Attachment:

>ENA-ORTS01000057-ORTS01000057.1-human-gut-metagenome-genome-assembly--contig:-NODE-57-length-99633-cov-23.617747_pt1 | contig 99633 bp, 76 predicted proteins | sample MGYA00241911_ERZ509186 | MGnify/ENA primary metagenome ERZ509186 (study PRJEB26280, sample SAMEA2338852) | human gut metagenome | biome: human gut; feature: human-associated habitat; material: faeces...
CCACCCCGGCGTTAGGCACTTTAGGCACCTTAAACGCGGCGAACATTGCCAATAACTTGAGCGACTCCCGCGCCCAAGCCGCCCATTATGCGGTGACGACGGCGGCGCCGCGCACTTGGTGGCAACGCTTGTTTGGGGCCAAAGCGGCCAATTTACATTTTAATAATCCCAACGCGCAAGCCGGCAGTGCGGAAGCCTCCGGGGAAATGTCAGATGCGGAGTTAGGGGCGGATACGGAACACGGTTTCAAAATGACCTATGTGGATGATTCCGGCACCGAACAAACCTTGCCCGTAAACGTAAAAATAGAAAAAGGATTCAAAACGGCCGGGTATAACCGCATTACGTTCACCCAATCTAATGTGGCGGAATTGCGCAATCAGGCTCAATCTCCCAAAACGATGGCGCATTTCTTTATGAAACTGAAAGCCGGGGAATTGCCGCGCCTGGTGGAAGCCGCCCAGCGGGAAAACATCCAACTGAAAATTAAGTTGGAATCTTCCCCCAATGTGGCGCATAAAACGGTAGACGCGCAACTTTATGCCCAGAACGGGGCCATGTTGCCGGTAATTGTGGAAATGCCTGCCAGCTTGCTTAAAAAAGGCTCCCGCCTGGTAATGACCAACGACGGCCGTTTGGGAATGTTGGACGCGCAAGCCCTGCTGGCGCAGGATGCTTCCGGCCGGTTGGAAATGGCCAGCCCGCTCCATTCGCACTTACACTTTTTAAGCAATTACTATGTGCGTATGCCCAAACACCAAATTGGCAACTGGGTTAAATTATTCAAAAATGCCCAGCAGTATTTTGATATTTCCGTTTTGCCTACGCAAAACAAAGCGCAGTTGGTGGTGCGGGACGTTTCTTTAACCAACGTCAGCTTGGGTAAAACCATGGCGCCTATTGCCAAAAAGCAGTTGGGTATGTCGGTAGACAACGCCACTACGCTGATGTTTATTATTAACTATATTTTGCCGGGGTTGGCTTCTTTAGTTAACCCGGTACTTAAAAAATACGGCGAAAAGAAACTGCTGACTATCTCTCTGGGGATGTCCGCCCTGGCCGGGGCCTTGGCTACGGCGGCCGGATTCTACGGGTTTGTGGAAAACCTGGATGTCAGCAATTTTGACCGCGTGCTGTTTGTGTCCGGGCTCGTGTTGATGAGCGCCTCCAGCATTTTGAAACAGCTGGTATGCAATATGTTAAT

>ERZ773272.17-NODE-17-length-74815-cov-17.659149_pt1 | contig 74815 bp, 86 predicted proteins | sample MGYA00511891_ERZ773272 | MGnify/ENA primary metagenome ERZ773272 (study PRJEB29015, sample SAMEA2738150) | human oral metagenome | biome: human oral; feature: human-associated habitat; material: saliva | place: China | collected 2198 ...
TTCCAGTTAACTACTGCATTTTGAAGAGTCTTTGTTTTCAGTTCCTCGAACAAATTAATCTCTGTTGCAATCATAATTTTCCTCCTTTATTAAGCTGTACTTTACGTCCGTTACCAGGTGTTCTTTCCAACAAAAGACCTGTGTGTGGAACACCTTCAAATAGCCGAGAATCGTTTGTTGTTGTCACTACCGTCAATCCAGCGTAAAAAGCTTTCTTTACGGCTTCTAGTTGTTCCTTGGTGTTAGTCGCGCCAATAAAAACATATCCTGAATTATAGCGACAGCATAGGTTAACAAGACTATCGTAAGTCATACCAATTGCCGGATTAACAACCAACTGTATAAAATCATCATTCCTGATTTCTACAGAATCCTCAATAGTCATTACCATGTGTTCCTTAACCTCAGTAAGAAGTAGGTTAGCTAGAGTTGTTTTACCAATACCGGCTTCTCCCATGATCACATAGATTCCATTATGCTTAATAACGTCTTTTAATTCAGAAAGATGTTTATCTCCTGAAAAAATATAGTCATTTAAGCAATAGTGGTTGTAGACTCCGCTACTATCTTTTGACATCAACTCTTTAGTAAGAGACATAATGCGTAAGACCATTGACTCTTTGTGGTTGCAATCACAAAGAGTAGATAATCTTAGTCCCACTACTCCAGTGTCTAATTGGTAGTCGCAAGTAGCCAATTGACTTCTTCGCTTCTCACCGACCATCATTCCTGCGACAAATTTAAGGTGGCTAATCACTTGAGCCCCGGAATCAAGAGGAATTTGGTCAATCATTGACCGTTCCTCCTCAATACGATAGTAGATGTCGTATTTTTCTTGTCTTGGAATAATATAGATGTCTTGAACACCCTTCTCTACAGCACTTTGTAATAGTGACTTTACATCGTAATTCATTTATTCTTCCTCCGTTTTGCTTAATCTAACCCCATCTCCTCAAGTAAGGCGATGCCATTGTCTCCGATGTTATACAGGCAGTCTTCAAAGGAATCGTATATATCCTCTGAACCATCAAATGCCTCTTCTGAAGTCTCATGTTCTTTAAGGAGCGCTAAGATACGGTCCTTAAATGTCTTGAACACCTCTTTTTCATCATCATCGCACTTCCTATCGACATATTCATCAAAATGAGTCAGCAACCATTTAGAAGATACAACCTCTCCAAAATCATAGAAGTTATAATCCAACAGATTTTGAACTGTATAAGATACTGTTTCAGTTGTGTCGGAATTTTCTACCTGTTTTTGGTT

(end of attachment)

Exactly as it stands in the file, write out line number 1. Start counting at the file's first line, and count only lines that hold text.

>ENA-ORTS01000057-ORTS01000057.1-human-gut-metagenome-genome-assembly--contig:-NODE-57-length-99633-cov-23.617747_pt1 | contig 99633 bp, 76 predicted proteins | sample MGYA00241911_ERZ509186 | MGnify/ENA primary metagenome ERZ509186 (study PRJEB26280, sample SAMEA2338852) | human gut metagenome | biome: human gut; feature: human-associated habitat; material: faeces...